Phase II Trip: Then you will go to China where you will conduct systematic observations, interviews and/or collect data according to the plan you have identified as your methodology. This will be your primary objective while at Heilongjiang University in Harbin. This portion of the course, the actual study abroad experience, constitutes 50% of your grade.

Phase III Post-trip: Here you will complete your final paper, attend a post-trip discussion and turn in the final research paper, all of which constitutes 25% of your grade.

Note to Graduate Students: Graduate standing means that you are expected to produce graduate-level work and you have an additional course requirement. See me about the additional requirement shortly after our first class meeting.

Participation: Please be aware that as a participant of this course you share in the responsibility of ensuring a comfortable, meaningful, and beneficial experience for all.

Writing Standards:
Use the APA style book for content and formatting. All writing should be formal, precise, spell-checked and proofread.

Plagiarism and Academic Dishonesty
To quote from the UIS academic handbook: “To plagiarize is to present as one’s own a thought, writing, or invention belonging to another.”
Plagiarism usually takes one of the following three forms:
1. It is the inclusion of another person’s writing in one’s own essay, without proper acknowledgment of the author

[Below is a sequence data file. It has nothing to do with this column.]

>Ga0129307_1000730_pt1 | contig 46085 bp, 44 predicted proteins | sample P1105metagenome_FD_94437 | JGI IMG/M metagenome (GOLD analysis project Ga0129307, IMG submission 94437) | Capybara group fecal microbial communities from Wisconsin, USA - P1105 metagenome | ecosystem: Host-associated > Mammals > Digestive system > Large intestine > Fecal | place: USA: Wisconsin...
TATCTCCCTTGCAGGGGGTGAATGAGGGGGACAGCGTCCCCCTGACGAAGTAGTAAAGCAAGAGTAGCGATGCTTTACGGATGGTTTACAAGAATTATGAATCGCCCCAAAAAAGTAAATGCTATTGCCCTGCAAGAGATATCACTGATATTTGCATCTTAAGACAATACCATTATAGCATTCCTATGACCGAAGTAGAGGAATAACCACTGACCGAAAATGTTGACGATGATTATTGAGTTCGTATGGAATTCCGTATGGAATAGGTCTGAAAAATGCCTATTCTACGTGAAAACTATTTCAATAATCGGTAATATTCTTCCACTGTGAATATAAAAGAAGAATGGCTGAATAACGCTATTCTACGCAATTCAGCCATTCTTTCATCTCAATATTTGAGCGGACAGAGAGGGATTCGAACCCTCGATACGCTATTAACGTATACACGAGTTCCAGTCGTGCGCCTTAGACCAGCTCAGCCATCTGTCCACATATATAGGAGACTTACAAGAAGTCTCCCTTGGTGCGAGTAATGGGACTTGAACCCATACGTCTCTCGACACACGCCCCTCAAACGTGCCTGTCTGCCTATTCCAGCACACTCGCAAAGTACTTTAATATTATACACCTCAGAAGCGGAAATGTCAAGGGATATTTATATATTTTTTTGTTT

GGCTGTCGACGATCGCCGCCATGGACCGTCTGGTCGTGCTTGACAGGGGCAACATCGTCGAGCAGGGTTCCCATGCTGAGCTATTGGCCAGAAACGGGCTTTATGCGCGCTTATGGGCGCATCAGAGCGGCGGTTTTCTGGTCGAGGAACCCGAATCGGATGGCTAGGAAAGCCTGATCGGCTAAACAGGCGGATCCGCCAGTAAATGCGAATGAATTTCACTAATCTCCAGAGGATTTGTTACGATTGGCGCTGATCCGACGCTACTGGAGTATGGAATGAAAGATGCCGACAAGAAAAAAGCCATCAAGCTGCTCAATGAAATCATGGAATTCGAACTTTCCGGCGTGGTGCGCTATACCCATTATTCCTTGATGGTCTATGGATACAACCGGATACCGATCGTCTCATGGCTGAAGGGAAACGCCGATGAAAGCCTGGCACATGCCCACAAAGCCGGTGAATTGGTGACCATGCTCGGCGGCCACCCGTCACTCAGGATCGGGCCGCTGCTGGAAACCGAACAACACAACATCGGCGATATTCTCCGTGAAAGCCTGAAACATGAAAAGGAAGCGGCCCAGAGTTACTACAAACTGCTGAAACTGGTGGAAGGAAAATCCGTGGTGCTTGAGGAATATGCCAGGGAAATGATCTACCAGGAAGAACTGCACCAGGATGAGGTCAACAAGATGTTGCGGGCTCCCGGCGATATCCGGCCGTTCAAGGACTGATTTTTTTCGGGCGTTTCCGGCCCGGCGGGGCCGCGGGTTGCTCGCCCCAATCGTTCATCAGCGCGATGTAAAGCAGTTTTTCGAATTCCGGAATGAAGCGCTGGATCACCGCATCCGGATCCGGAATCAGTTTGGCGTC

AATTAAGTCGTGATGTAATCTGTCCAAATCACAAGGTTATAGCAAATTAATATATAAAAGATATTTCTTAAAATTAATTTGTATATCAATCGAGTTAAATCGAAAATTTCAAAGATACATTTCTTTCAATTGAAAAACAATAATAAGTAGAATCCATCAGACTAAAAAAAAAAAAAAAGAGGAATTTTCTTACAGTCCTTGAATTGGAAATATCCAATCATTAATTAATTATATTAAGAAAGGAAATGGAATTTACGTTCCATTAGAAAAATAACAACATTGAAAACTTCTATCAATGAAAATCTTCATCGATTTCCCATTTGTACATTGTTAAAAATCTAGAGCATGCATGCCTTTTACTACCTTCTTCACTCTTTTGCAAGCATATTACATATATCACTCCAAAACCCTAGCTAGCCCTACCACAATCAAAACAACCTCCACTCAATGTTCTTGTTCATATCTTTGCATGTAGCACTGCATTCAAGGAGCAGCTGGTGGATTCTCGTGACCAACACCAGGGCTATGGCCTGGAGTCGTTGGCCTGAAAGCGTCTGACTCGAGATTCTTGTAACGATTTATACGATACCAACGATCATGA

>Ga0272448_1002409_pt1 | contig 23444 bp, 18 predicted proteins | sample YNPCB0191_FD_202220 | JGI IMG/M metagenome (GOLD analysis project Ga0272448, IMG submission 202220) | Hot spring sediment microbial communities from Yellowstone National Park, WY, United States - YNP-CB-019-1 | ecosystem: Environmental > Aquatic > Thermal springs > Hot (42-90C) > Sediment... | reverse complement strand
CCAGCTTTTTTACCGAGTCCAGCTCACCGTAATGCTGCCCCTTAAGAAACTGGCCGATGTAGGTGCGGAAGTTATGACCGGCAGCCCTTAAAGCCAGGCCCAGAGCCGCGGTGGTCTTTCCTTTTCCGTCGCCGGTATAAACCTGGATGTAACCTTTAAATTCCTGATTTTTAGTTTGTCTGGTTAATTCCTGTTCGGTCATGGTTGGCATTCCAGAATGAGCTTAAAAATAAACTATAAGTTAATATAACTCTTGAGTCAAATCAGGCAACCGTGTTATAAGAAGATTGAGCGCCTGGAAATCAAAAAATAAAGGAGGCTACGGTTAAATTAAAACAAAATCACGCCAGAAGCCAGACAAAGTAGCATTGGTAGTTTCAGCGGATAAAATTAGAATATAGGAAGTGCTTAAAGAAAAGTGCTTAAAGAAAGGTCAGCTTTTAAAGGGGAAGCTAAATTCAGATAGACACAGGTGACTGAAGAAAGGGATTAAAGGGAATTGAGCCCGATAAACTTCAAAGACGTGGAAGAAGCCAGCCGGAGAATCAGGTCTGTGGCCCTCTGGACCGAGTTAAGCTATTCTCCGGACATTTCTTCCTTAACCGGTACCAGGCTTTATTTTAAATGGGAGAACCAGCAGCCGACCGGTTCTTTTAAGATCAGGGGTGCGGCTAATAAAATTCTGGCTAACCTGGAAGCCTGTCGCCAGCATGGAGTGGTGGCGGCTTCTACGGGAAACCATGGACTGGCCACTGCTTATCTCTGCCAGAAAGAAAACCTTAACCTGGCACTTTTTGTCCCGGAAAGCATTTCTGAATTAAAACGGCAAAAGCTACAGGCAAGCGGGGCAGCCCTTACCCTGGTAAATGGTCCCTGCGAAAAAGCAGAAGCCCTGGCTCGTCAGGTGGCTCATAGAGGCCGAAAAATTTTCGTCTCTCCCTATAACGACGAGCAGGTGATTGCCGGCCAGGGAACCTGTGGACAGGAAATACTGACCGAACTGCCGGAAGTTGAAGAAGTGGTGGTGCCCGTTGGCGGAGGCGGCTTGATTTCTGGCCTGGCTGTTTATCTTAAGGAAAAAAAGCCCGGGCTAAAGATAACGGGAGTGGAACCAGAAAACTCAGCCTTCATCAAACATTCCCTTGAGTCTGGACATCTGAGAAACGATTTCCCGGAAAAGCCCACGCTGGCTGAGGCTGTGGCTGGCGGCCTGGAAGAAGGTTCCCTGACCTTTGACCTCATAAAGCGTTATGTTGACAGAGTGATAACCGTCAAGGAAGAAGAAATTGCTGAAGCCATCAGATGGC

2. It involves the paraphrasing of another person’s work, without proper acknowledgment of the author
3. It is the presentation of another person’s original theories, views, opinions, etc., without proper acknowledgment of the author.
Do your own work and cite the work of others whom you refer to and you won’t have any problems. See the UIS Center for Teaching and Learning web address at https://www.uis.edu/ctl/writinghandouts.htm#documentation for information on how to avoid plagiarism.

Plagiarism or academic dishonesty (i.e., cheating on an exam) will result in at minimum a zero for the assignment in question with a possible F for the entire course. As well, the incident will be reported to the Communication Department faculty and to the Chancellor of Student Affairs.

Disabilities: Reasonable accommodations will be made for students who have a documented disability. Please notify me early in the semester of any accommodations needed for the course. Late notification may cause the requested accommodations to be unavailable. All accommodations must be approved through the Office of Disability Services (ODS) in the Human Resources Building (HRB), Room 80, (217) 206-6666.


TBA specific meeting dates per group collaboration of schedules

March — Orientation, setting goals, guidelines, get to know each other, discuss research plan; letters of invitation, visa, tickets.
April — Speaker, China Visiting Scholar, former scholar from UIS to China, update research plan, readings
May — trip checklist, plan for duration, discuss readings

Tentatively: Leave last week of May (begin Monday, May 24 or as early as the Wednesday before, May 20) and stay through second week of June, around Monday, June 7.
Total 12-14 days. Including or plus 1-2 days in Beijing (Tianamen Square, Temple, Great Wall).
NOTE: These dates will not be finalized until the required number of students sign up for and buy tickets for this study abroad course.

Reading schedule: TBA
Final post-trip meeting: TBA (make within 3-5 days after trip)